31. 31. Don’t expect a monoculture Expect worms and birds and moles <ul><li>Corn Gluten </li></ul><ul><li>Acceptable fertilizer & pre-emergent </li></ul><ul><li>Does not suppress established perennial weeds </li></ul><ul><li>Costs more per square foot to apply than synthetics but applied less often </li></ul><ul><li>Compost Tea </li></ul><ul><li>Seems like it works. Too early to tell. </li></ul><ul><li>Compost Top Dressing </li></ul><ul><li>Works great. Labor intensive </li></ul><ul><li>Herbicides After initial dandelion outbreak, spot sprayed with the selective herbicide 2,4-D (Weed Be Gone) </li></ul><ul><li>Dandelions can be a sign of soil compaction and high pH. </li></ul>Organic Lawn-Care Cant stop dandelions!
  32. 32. Backup Materials Insert final photos Done: May 14, 2010 1. Emerald Ash Borer Introduction 2. Compost Tea Recipe 3. Animal Repellant Recipes 4. Pesticide Applications 5. Schedule
  33. 33. Emerald Ash Borer Infestation -Likely 100% Die Off of all untreated Ash Trees in Hamilton and Marion County (but when?) -1 in 6 of all trees in Indiana are ash trees Balcha Wasp: non-native predator of Emerald Ash Borer
  34. 34. <ul><li>Background </li></ul><ul><li>Exotic beetle discovered in Michigan in 2002 </li></ul><ul><li>North American ash trees are defenseless </li></ul><ul><li>Tens of millions of trees already dead </li></ul><ul><li>USDA quarantines in Michigan, Illinois, Indiana , Maryland, Minnesota, Missouri, Ohio, New York, Ontario, Pennsylvania, Quebec, Virginia, West Virginia, and Wisconsin. </li></ul><ul><li>DO NOT MOVE FIREWOOD! </li></ul>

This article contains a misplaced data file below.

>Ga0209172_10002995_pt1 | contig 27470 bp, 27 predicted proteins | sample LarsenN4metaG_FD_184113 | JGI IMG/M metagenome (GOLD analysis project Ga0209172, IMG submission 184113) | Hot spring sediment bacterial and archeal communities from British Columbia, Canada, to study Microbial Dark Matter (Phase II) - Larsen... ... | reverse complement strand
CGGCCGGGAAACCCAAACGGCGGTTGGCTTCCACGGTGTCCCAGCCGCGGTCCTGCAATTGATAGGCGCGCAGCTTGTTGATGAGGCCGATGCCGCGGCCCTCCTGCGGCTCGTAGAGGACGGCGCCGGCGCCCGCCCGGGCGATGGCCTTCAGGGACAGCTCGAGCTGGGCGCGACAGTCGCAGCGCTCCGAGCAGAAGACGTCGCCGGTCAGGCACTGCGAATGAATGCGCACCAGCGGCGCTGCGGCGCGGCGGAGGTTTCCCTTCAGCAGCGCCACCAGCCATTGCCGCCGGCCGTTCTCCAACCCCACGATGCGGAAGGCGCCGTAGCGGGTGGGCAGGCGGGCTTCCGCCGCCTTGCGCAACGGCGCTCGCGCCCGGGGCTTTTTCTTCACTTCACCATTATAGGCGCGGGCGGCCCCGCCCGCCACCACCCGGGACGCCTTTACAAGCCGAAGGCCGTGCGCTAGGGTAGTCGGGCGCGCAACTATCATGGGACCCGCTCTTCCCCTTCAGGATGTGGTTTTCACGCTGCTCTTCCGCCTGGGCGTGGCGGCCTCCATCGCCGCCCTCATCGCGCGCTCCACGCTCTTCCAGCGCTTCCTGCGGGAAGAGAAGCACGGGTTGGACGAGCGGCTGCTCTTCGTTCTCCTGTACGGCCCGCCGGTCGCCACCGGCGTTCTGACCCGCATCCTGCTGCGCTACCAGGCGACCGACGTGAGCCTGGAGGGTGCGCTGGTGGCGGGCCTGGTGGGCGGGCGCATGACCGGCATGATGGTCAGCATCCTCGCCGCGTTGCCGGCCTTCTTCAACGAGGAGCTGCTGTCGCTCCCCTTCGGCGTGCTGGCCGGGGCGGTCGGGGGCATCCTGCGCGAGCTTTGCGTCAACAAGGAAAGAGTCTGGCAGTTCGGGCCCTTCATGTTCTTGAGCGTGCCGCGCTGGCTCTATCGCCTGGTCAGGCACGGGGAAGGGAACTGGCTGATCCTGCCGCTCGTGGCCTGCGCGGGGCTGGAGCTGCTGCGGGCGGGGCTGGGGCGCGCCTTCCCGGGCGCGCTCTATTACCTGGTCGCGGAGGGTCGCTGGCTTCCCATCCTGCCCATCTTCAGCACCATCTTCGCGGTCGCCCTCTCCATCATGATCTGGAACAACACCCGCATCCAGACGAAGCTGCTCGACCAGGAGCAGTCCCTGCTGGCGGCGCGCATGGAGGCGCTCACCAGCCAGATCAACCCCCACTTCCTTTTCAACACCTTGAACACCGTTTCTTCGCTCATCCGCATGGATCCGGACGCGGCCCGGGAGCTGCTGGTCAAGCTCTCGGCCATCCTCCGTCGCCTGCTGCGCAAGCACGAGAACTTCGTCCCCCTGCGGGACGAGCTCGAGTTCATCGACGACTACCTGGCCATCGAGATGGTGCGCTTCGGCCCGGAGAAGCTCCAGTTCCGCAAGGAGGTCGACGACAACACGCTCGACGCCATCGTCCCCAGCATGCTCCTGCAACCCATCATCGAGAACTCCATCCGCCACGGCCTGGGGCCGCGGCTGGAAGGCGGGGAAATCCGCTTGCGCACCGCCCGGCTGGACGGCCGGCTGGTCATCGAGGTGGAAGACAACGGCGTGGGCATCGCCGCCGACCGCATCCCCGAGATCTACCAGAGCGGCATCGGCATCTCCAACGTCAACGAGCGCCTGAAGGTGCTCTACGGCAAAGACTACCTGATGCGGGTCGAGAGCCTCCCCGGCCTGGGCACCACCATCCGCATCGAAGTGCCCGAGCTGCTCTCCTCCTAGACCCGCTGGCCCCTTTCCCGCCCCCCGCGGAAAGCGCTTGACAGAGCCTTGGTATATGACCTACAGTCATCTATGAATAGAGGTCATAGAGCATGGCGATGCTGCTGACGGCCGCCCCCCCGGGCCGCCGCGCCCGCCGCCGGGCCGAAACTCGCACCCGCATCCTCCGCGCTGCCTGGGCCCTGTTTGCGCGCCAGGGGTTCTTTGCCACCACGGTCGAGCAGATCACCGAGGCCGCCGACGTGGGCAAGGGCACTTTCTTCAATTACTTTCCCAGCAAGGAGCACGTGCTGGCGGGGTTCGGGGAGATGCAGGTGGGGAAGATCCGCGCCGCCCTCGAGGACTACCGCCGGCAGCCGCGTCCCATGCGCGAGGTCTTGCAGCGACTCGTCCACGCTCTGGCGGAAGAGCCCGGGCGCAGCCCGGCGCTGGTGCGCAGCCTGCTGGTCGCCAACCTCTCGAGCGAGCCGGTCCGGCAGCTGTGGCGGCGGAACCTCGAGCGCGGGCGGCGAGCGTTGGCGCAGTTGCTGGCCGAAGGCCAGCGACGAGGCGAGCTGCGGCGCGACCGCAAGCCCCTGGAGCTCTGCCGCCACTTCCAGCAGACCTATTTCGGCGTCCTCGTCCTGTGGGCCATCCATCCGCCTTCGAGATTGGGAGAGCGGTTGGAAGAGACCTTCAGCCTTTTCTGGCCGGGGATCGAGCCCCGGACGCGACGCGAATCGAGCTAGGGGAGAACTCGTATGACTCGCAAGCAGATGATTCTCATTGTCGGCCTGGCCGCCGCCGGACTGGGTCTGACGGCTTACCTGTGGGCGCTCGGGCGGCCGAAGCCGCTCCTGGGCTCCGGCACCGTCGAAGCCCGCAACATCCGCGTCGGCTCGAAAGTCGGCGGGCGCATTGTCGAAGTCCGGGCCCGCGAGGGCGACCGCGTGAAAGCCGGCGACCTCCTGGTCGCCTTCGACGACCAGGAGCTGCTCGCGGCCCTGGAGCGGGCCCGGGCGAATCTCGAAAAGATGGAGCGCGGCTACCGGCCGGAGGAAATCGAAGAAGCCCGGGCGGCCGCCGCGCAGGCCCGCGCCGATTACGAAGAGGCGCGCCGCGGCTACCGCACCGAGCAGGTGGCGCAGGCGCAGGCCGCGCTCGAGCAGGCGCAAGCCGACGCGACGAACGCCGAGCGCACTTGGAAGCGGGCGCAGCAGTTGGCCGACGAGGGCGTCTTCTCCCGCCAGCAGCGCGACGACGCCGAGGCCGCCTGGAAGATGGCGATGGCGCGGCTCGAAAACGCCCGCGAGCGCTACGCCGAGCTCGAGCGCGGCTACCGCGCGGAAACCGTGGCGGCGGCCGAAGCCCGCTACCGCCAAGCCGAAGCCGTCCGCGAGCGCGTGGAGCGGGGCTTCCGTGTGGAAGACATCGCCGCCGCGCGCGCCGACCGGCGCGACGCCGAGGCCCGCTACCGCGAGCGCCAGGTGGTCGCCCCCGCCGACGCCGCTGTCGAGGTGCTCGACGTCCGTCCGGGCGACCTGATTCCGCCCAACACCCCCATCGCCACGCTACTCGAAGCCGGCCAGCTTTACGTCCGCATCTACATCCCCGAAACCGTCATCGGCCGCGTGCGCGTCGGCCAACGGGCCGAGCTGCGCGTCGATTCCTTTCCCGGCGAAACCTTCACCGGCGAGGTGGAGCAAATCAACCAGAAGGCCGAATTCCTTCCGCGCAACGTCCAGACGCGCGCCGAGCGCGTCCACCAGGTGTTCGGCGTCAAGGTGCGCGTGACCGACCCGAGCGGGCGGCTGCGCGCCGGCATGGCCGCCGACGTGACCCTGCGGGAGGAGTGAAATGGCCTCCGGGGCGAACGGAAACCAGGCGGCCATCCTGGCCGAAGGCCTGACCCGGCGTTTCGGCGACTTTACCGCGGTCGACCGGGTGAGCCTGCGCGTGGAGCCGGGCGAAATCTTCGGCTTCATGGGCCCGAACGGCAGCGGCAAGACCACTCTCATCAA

35. 35. <ul><li>Community Impact </li></ul><ul><li>Property values </li></ul><ul><li>Loss of mature tree canopy </li></ul><ul><li>Homeowner mitigation costs </li></ul><ul><li>Problem Areas: wooded lots, unsold lots, wooded common areas, lots adjacent to parkland </li></ul><ul><li>Ash is not good standing dead. Dries out quickly, gets brittle, limbs fall, high potential for property damage. </li></ul>
  36. 36. Mitigation Options Item Description Cost Will it Work? Comments Prevention Do not move firewood more than 1/2 mile Low No Its the law! Will slow, but not stop infestation Biological Release of natural predators (Bacha wasp) in ash forests. Huge Maybe Works in small areas Chemical 3 year Injection: Emaectin benzoate 1 year soil drench: Imidacloprid $20-$80 per tree per year Yes Requires preventative and then continuous treatment Imidacloprid may not be good for bees Removal Selectively remove weaker specimens Varies No Healthy ash trees are equally susceptible Replacement Replant areas with a diverse set of pest and disease resistant trees Low (seedling) High (mature) Yes Avoid monocultures
  37. 37. <ul><li>Homeowner </li></ul><ul><li>Identify ash trees on your property </li></ul><ul><li>Assess condition </li></ul><ul><li>Determine if they are worth saving (chemical) </li></ul><ul><li>Budget for treatment, removal and replacement </li></ul><ul><li>Replacement considerations </li></ul><ul><ul><li>Diversify your trees </li></ul></ul><ul><ul><li>Replant smaller trees near ash as understory plantings. They will look good by the time your ash is dead and needs removal. </li></ul></ul><ul><li>Homeowner’s Community </li></ul><ul><ul><li>Assess: Are there any ash in common areas? Unbuilt lots? </li></ul></ul><ul><ul><li>Surrounding Area Awareness & Mitigation: Engage city & adjacent subdivisions & homes for action </li></ul></ul>Recommendations